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Re: zsh blocks at file truncation

On Sep 25, 12:23pm, Marko Vihoma wrote:
} $ > file.txt
} creates a new empty file if it does not exist and complains:
} zsh: file exists: file.txt
} if it exists...

16.2.6 Input/Output

CLOBBER (+C, ksh: +C) <D>
     Allows `>' redirection to truncate existing files, and `>>' to
     create files.  Otherwise `>!' or `>|' must be used to truncate a
     file, and `>>!' or `>>|' to create a file.

} I must have something setup in my ~/.zshrc for this to work that way

You have not.  NO_CLOBBER (+C) is the default, so setup is needed to
make it NOT work that way.

} And if I pull what i wrote
} from history it will give me
} $ >| file.txt

That's a convenience feature.  The assumption is that if you failed to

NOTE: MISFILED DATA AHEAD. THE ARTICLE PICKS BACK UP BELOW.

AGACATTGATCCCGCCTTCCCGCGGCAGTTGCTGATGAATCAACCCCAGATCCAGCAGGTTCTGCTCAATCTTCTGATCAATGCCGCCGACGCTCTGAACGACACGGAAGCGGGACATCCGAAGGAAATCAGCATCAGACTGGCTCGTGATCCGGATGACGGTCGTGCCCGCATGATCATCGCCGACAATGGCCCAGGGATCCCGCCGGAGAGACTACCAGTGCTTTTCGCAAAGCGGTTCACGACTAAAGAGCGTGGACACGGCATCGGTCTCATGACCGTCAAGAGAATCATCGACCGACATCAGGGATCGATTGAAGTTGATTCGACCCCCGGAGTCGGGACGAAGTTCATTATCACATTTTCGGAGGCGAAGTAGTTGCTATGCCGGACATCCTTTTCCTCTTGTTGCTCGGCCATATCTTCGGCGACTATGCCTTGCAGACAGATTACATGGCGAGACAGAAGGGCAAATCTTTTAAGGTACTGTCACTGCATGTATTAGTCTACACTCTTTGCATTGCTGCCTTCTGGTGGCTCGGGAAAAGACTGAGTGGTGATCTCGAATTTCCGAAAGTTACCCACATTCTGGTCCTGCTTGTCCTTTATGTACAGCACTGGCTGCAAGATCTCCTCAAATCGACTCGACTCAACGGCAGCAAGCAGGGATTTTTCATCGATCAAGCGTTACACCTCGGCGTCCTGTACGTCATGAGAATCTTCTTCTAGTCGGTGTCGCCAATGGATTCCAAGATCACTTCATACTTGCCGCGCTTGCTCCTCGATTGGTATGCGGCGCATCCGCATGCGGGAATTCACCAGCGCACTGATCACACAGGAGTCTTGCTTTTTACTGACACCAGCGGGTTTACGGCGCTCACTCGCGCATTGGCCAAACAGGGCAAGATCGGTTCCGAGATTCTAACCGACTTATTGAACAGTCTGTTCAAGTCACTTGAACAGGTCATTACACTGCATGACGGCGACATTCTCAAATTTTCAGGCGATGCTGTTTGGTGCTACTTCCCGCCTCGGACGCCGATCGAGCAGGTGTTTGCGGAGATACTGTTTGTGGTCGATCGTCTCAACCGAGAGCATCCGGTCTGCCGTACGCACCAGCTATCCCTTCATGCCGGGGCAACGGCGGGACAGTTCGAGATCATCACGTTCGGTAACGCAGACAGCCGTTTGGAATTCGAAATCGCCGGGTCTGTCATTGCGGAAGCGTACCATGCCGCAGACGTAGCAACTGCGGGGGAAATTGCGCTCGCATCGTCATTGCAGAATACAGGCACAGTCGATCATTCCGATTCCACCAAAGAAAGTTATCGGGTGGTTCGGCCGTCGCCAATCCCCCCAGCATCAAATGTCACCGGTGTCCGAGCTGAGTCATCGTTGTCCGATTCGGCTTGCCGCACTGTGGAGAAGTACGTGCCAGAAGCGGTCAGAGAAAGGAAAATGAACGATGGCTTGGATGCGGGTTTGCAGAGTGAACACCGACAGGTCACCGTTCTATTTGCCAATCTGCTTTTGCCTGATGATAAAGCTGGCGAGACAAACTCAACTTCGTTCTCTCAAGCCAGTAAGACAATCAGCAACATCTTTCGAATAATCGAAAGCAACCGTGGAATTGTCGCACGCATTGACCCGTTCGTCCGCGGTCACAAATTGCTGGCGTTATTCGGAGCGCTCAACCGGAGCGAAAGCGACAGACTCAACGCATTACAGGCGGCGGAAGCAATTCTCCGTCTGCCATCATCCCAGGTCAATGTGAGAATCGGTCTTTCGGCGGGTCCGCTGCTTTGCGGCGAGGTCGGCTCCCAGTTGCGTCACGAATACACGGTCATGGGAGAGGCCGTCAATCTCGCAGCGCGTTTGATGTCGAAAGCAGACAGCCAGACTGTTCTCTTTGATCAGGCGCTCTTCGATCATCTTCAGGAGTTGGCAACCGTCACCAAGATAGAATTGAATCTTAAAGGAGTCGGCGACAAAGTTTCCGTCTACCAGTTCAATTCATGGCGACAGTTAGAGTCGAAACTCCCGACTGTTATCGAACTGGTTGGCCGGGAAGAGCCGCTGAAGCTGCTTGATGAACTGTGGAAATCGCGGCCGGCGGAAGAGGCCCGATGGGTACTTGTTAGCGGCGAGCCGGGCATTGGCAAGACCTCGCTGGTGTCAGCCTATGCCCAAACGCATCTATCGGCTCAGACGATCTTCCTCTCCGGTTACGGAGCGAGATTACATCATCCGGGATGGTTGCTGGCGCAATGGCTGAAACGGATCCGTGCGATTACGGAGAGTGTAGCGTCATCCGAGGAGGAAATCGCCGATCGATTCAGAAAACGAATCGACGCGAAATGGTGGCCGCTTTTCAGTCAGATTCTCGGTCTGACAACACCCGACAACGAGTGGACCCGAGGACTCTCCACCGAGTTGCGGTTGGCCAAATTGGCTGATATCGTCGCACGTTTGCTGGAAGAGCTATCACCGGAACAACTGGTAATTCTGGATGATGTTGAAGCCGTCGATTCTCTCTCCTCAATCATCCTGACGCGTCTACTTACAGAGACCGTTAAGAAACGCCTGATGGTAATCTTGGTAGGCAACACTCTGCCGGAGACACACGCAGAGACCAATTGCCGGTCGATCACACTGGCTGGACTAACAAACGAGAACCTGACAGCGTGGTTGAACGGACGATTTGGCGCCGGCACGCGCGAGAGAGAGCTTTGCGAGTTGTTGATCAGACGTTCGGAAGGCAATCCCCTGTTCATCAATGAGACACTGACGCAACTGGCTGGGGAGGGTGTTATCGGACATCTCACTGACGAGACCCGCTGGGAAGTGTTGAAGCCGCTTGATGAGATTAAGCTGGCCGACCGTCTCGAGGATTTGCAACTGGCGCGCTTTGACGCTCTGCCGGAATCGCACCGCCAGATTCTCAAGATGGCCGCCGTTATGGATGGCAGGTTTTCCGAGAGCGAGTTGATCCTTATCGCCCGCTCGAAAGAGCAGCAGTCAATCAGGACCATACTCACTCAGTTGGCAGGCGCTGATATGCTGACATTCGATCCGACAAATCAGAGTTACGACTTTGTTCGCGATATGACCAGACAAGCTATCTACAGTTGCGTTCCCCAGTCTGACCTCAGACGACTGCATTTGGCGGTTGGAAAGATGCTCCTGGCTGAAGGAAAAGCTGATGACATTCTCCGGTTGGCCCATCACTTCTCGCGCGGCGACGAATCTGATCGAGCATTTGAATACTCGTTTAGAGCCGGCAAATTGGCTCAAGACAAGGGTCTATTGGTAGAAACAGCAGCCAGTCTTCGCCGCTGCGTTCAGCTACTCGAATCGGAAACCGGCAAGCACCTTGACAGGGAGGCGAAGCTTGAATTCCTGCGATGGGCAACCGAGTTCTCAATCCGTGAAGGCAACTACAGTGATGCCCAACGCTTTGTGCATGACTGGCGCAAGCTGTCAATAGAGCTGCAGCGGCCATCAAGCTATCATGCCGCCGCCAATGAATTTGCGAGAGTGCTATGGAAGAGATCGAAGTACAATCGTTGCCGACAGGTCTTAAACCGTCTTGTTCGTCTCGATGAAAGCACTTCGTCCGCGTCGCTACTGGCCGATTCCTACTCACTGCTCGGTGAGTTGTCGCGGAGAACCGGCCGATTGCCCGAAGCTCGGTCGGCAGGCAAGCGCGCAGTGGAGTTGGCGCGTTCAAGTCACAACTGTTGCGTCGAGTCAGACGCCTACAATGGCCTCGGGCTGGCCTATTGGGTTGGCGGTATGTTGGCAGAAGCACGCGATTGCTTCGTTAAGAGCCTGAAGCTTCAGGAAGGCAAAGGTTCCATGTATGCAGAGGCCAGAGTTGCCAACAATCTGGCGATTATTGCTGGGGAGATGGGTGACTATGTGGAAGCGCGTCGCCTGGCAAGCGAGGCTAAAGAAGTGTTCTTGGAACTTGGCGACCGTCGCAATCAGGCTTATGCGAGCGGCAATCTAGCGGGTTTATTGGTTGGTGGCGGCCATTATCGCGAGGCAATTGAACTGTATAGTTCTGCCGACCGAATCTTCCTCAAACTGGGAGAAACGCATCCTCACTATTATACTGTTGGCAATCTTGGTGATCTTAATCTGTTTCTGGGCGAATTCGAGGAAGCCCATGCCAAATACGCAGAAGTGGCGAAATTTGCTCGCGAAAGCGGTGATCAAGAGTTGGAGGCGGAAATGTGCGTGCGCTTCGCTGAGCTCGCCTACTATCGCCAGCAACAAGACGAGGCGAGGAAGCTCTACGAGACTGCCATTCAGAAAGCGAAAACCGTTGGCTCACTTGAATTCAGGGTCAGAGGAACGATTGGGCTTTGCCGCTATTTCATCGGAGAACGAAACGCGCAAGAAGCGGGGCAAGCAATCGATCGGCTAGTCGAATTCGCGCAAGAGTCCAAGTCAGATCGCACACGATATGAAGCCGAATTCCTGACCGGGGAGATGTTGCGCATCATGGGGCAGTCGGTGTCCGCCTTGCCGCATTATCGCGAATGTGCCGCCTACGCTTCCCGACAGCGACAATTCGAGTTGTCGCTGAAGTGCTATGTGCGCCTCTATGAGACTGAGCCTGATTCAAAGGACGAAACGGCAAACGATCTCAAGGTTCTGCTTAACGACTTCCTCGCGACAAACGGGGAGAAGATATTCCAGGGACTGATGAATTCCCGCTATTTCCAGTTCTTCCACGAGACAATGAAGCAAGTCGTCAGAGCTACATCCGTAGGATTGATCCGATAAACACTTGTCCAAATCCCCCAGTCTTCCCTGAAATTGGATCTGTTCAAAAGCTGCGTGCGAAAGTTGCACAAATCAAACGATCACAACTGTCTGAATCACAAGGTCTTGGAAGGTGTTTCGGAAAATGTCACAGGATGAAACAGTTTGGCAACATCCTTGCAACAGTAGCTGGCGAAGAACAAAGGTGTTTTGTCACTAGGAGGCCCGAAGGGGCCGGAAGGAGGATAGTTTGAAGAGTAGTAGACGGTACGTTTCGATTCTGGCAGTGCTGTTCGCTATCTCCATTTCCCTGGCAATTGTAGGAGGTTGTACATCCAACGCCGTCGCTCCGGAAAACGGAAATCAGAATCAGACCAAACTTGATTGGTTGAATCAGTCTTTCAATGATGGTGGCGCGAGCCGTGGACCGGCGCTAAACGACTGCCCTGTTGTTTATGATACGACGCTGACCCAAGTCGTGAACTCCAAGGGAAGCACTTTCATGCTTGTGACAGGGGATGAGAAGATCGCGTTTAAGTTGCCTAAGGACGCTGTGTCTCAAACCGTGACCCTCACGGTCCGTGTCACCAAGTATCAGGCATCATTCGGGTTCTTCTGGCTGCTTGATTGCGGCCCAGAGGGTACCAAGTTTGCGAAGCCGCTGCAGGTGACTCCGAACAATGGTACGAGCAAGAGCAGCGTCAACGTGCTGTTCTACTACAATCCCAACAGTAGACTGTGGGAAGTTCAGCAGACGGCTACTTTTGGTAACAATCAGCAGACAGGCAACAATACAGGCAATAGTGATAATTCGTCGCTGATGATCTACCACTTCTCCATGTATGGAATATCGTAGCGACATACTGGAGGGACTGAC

create the file because of NO_CLOBBER, but then you go to the trouble
of recalling the history and trying it again, you probably really meant
to clobber the file, so the history fixes that part for you in advance.

This all derives from zsh's distant past as a shell for college students
who had a tendency to accidentally destroy their homework.  Zsh's special
default treatment of "rm *" can be traced to the same thing.  (And I'm
only partly kidding here.)

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